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  • #101

    Here's a different ep:


  • #102

    It's just a buch of un#$%ces^ary cen&*(ship.

  • #103

  • #104
    Joseph-S wrote:

    Remember bumper jacks? 


    I miss bumper jacks! They may not have been as safe, but they were a million times easier to use. I also miss full size spares.

  • #105

    Some cars don't have a spare at all any more. Like the new Scion iQ.

  • #106

    When I was a kid, we had a Chevy Impala. Ours was green, though.

  • #107
    trysts wrote:
    corrijean wrote:


    Policemen measuring Peggy Graves’s swimming costume, to check whether it meets minimum clothing requirements, 1933

    This is a total guy thing around the world. Why can't I walk around nude?! Stupid society...

    I agree. The puritanical attitude is quite silly.

  • #108

    More dating tips from 1938:

  • #109

  • #110

  • #111

  • #112

    I had this one, '78. Had a nice 302. It was a yellower green.


  • #113

    We also had an Oldmobile Delta 88 with a rocket 454 engine. It was even the same color as this one:

  • #114

    A friend of mine had a Delta 88 when we were in high school. It was older than yours. It had been his dad's, and the fender was dented by a snow plow. These cars had really heavy gauge metal, and the dent was not major. They decided to pocket the insurance money and continue driving it. They were a family of six children, and he was number 4. I think he inheritted it from an older brother.

    I was going to get a ride home with him after school one day, and it was -15 or so. We went out to his car, and it wouldn't start. They sell aerosols that contain ether that are used to start cars in cold weather. You spray them into the carbuerator. We didn't have any of those aerosols, but a I thought I knew where I could get some liquid ether.

    We went to the chemistry lab and described our predicament to the chemistry teacher. She gave us about 50 ml ether in a beaker, and we hurried out to the car so it wouldn't evaporate in the warm building. We carefully poured some of it into the carbuerator, my buddy jumped in the car and hit the ignition. There was a small explosion, the engine rumbled unevenly and then roared to life. Those things were tanks!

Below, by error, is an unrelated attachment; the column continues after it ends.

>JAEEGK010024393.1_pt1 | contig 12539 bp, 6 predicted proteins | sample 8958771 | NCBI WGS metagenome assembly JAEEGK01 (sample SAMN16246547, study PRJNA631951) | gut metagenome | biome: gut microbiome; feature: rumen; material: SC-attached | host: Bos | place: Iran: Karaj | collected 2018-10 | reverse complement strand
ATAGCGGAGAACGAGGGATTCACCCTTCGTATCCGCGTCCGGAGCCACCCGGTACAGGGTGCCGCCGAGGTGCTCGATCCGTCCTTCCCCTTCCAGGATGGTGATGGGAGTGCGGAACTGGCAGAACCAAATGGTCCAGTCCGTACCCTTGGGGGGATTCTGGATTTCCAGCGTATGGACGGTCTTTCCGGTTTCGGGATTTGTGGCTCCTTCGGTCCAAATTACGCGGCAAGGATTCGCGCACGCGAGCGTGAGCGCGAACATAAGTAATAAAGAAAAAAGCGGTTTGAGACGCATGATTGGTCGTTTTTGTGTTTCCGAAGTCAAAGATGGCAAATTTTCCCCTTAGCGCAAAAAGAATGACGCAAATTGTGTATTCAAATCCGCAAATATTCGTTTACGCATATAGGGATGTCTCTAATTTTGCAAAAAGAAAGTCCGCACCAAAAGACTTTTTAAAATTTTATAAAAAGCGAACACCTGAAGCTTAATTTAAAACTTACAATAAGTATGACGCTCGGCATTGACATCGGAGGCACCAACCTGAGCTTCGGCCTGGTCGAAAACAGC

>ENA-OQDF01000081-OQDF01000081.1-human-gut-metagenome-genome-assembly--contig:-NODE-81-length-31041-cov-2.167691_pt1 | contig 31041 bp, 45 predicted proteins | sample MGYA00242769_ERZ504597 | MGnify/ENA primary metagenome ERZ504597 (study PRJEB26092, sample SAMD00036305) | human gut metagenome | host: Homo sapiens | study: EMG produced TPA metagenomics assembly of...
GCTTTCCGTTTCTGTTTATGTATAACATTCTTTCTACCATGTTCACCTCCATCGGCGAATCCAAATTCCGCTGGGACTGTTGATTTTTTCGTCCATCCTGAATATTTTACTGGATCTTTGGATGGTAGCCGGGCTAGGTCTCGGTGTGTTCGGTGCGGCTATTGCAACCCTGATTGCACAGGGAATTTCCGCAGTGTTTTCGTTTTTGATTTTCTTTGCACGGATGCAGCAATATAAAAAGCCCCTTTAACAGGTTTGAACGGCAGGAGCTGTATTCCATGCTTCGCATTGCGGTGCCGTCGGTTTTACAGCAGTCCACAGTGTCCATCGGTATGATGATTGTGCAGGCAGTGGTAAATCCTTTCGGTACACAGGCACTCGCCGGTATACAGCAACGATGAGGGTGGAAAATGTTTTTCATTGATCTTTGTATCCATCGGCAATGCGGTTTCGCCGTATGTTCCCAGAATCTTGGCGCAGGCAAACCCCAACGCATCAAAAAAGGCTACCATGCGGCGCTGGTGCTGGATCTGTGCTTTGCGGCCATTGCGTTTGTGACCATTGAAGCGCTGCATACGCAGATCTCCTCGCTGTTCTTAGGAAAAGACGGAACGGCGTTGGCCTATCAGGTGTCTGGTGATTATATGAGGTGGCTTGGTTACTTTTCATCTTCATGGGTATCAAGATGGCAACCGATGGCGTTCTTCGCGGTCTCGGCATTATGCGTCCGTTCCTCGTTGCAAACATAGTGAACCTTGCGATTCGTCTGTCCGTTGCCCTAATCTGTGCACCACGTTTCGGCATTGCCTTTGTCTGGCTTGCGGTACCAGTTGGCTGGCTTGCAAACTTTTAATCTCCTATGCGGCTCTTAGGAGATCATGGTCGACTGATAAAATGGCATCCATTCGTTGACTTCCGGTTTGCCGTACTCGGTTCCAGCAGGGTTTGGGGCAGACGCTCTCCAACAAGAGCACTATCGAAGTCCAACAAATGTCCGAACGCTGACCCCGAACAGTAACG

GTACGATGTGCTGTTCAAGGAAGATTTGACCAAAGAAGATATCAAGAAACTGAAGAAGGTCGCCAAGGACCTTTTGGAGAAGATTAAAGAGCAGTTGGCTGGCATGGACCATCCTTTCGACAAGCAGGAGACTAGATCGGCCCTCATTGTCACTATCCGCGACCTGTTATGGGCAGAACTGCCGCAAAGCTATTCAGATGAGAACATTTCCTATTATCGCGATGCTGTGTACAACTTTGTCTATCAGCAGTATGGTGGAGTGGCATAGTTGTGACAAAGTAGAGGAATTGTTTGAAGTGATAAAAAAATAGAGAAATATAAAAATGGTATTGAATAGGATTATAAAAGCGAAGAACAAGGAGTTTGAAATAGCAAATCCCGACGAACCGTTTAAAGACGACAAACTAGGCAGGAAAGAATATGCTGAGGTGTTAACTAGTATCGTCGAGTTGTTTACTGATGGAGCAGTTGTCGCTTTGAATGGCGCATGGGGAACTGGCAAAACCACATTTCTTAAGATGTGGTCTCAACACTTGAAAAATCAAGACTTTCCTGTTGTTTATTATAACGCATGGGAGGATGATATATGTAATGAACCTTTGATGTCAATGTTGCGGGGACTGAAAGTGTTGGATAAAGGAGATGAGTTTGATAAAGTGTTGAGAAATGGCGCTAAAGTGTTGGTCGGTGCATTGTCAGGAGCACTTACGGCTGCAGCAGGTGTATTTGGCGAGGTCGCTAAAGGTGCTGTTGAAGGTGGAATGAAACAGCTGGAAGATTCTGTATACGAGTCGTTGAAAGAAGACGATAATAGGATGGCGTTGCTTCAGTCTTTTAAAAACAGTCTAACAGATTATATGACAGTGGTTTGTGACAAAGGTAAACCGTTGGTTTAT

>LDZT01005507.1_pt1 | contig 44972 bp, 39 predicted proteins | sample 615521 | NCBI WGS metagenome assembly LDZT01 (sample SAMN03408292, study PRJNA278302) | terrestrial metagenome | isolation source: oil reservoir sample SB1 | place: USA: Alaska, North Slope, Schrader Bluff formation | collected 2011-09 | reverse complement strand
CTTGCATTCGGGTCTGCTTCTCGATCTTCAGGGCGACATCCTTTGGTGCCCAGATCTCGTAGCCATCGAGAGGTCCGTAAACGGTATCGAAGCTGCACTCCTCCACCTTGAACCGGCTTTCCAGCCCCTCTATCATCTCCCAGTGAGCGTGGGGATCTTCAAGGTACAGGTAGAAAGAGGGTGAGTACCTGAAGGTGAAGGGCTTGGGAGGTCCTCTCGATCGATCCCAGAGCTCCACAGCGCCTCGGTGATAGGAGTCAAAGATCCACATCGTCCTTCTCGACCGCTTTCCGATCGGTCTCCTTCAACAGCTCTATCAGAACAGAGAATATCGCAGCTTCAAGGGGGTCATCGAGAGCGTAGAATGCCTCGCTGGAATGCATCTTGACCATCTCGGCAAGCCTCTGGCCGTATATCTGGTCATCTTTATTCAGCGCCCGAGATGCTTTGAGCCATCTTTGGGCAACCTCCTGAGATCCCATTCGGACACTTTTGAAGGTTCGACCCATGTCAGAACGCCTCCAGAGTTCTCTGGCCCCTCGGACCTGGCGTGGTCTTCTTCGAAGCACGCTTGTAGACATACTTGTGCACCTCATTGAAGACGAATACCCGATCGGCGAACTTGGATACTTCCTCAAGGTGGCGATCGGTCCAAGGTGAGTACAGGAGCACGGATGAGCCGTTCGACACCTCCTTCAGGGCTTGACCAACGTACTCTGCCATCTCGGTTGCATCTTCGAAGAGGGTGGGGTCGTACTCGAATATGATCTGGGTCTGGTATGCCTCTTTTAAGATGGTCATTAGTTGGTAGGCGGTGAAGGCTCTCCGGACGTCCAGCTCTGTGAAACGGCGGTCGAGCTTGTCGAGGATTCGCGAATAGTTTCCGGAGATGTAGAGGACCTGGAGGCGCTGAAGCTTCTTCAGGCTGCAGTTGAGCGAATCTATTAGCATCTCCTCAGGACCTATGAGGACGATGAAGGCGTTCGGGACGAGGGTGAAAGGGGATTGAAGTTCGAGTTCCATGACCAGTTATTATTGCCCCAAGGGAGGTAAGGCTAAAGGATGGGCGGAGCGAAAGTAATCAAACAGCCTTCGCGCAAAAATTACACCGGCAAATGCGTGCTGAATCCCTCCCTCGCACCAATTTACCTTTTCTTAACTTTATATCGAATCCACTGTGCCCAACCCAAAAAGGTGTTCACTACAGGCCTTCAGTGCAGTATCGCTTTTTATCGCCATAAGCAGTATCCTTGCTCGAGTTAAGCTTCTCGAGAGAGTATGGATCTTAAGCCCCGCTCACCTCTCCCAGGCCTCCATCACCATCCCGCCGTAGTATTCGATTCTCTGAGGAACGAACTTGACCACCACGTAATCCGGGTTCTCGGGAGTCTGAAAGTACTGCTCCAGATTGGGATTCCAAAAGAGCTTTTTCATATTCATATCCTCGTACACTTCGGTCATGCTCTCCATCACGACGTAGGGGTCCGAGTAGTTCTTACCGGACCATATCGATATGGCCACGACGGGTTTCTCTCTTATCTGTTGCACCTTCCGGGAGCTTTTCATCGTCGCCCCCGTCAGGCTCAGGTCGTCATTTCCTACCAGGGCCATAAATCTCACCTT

Could you imagine what would happen to a chemistry teacher that gave a beaker of ether to a couple of knuckleheads to start their car today?

  • #115

    I can't imagine that happening today. The car would probably croak.

    We used to have a farm truck (a 1972 Chevy) that wouldn't start well if it was cold. My dad would pour a capful of gas into it to start it. It only caught on fire once. Sealed 

  • #116



    How many here have worn those in the snow or with that traditional yellow raincoat?  Smile


    Before the fuel injector, starting a car was almost an art form, especially in the winter time.  Screwdriver in the carb to hold open the choke valve, step on gas pedal three times then hold on floor or if the choke knob didn't work, pump the gas pedal while riding the brake for the first few miles.  Or maybe it was just the old cars   I  had.

     And to hop up a car, who puts in a high rise cam anymore?  I heard somebody say they just reprogram the car computer.  Tongue out

  • #117

    In winter, we wore the ever fashionable coveralls when we were out doing chores.

  • #118

    Remember when australia sold uranium to the pommies , and they returned it by way of nuclear testing at Maralinga - south australia . ( RETURN TO SENDER ) oh yes '  memories of radiation contamination .   YUMMY !

  • #119

    Who are the pommies?

  • #120


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